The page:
As previously mentioned, we’ve been tuning our Google Mini the last few weeks. Hopefully you’re getting a much better search experience. But to make sure you are, starting yesterday, when you do a search on our search server, you’ll find a blue bar at the top. If you do a search on our site and don’t find what you’re looking for, click the link in the blue bar and let us know! I’ll do my best to try to figure out what went wrong.Thanks Jace Smith for the suggestion to make a feedback form in the first place!

The Google mini is also going to provide us with lots of interesting search statistics. While it’s too early to look at them now, it’s not too early to talk about how we’re going to use these statistics to make a better website. Every week we pull a list of the 100 must commonly searched for keywords and phrases. Over time, we’re going to look for trends and try to learn what people can’t easily find on the website. So, if “Bike Lane” keeps showing up, we’ll know that we’re not doing a very good job of making “Bike Lane” easily findable on the homepage, and we’ll try to fix that.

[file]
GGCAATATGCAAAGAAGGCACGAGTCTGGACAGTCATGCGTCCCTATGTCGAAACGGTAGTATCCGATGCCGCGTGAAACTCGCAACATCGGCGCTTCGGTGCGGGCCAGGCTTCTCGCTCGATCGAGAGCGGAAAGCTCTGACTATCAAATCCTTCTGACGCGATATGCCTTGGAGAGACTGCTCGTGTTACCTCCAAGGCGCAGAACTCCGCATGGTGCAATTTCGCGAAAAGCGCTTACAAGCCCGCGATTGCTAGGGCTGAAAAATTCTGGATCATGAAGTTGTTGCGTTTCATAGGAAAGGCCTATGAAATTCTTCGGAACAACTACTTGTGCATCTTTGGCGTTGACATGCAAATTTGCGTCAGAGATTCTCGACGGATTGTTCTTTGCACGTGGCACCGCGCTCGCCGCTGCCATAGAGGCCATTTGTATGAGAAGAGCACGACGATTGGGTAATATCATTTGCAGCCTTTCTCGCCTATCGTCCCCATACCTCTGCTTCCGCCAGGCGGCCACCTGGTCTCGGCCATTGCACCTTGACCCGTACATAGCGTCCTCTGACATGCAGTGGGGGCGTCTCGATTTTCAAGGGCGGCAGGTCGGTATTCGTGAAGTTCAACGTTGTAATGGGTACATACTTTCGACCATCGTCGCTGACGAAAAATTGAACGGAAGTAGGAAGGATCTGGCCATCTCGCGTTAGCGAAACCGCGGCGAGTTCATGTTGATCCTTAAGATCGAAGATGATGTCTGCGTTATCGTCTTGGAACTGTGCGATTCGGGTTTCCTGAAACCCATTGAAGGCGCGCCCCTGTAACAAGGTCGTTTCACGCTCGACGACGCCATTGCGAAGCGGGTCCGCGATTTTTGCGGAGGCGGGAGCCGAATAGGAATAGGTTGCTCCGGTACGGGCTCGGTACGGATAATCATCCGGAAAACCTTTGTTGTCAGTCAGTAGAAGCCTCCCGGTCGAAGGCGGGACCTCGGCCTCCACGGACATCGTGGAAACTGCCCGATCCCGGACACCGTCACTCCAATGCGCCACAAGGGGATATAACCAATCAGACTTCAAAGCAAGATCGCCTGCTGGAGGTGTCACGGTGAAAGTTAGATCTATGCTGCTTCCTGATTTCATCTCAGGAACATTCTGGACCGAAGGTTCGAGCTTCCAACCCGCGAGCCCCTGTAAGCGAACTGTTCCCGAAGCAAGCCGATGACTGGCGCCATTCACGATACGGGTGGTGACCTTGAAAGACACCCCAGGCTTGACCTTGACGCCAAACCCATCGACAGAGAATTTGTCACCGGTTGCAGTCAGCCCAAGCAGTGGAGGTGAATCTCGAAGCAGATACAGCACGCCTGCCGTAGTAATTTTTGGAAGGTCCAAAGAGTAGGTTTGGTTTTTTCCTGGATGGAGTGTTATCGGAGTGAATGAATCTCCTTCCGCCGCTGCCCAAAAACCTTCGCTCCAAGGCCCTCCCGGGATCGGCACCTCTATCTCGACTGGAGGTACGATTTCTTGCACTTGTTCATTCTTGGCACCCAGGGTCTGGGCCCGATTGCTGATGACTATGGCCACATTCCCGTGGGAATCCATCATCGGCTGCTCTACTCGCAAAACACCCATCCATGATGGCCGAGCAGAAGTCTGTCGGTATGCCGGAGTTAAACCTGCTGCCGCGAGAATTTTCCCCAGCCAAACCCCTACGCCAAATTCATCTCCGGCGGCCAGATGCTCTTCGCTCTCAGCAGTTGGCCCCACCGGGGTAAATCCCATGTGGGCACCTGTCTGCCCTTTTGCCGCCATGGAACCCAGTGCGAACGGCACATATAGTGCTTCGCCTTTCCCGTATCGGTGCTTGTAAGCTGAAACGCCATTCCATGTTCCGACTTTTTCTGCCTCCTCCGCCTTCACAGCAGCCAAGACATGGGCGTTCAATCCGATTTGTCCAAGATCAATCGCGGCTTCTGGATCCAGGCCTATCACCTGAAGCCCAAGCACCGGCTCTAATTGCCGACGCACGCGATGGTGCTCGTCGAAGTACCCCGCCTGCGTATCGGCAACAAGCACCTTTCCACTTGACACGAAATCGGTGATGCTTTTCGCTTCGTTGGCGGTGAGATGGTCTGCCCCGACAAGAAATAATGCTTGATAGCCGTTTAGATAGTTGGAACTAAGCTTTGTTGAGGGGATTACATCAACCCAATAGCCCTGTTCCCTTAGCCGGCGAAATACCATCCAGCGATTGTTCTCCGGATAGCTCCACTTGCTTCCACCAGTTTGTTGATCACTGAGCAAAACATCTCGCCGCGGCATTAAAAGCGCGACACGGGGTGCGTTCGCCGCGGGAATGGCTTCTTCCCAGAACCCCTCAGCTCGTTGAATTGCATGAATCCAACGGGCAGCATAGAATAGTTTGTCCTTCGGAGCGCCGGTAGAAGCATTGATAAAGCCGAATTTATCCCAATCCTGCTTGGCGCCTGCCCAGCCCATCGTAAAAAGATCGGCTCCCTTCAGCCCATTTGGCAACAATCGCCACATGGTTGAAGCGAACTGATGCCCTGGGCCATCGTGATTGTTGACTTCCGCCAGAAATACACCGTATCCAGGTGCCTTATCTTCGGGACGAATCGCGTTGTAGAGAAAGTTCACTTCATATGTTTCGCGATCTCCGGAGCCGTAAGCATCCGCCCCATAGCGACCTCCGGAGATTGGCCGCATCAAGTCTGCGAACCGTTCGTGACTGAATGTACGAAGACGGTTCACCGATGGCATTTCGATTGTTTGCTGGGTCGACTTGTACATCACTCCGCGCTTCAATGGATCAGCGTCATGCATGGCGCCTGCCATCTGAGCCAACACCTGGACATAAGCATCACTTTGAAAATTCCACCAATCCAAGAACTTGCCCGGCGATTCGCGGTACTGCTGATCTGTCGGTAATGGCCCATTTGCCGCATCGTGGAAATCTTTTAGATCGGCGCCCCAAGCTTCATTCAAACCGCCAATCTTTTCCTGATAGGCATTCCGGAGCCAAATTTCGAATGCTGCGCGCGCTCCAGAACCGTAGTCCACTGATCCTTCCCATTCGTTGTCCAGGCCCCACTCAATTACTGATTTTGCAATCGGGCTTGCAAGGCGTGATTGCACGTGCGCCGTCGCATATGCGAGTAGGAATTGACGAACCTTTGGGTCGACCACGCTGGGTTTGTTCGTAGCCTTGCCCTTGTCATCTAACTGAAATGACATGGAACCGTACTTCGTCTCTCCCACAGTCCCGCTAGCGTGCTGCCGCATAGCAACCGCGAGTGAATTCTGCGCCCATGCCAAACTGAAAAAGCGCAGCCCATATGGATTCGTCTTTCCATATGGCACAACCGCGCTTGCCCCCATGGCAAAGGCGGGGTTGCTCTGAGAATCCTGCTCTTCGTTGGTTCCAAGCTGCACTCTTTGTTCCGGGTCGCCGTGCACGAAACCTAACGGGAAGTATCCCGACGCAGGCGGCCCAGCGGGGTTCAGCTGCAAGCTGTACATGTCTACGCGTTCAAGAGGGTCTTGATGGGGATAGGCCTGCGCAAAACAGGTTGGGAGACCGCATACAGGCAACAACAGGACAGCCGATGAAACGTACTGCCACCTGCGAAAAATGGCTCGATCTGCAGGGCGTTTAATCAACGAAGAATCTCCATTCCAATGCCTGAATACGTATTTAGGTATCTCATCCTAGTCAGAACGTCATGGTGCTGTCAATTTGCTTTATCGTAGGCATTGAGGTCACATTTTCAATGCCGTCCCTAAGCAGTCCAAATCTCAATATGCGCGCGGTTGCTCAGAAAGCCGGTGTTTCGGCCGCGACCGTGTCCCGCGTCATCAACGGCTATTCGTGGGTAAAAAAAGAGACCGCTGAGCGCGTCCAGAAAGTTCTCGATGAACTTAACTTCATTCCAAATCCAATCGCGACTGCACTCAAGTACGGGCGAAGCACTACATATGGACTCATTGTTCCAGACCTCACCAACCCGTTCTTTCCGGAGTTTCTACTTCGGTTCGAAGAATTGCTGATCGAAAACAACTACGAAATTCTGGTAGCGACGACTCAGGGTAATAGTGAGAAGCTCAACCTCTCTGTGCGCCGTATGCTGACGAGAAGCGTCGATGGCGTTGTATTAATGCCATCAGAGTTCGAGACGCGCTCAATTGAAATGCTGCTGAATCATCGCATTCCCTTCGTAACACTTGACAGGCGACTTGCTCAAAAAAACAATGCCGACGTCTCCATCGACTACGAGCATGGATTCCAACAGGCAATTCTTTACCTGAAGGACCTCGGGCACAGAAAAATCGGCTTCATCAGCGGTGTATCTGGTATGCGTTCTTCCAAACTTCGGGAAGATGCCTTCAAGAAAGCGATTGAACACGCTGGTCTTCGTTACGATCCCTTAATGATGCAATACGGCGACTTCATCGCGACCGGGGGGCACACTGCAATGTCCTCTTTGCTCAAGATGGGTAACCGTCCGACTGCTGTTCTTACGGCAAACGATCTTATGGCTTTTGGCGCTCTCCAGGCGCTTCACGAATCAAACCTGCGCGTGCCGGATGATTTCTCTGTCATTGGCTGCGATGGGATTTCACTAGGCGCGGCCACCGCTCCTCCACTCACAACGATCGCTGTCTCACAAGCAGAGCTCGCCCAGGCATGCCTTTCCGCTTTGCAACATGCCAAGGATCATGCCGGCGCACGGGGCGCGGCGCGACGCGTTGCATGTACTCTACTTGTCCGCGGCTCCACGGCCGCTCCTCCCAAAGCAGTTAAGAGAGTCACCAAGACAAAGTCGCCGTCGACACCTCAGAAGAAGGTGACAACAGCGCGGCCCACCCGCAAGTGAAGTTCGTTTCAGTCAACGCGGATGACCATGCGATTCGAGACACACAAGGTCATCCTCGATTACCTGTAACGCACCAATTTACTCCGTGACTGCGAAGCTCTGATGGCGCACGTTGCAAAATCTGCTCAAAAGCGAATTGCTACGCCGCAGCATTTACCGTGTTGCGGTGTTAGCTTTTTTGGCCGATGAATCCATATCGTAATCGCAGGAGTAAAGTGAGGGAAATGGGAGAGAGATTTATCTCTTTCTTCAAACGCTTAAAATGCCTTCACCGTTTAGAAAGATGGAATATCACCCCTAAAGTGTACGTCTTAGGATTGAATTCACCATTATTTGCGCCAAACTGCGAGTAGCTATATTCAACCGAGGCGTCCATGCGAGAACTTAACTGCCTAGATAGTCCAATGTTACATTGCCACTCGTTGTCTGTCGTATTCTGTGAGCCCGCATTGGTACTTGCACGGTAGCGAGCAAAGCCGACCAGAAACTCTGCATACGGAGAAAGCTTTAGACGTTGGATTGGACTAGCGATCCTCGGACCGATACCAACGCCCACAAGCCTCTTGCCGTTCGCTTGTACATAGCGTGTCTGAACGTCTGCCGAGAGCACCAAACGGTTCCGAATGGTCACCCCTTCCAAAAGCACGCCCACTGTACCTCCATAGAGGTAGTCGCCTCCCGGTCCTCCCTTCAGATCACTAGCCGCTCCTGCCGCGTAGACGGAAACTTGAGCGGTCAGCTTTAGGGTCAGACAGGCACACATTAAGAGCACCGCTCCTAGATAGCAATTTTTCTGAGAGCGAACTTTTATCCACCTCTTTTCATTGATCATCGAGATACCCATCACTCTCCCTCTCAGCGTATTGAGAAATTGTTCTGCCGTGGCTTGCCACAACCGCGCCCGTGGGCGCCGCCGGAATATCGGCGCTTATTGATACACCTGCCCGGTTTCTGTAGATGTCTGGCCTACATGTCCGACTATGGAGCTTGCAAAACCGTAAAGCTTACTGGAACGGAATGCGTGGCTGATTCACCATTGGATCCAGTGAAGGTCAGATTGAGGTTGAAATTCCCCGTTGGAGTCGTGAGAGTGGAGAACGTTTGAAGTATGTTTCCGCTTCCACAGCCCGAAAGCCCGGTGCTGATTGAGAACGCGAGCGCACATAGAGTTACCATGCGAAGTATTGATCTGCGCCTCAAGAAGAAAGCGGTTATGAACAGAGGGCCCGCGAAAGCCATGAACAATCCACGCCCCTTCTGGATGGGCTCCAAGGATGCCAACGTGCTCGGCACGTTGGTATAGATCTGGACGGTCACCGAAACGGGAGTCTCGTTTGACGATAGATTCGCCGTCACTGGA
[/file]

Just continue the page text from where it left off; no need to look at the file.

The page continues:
We’ll also be using these statistics to improve the actual results of the search. For example, if we notice that people keep searching for “nuring”, we’ll tell the Google Mini to search for “nursing” instead. Or if a department changes it’s name, and people keep searching for the old name, we can tell the Mini to search the new name and save lots of confusion.

I should also note that although I’m trying to make the mini work as awesome as I can, I can’t control what Google does. So when you search on google.com, that has nothing to do with our search engine, and there’s only so much I can do to improve your results. That leads us to Search Engine Optimization, which is much too big of a topic for this post.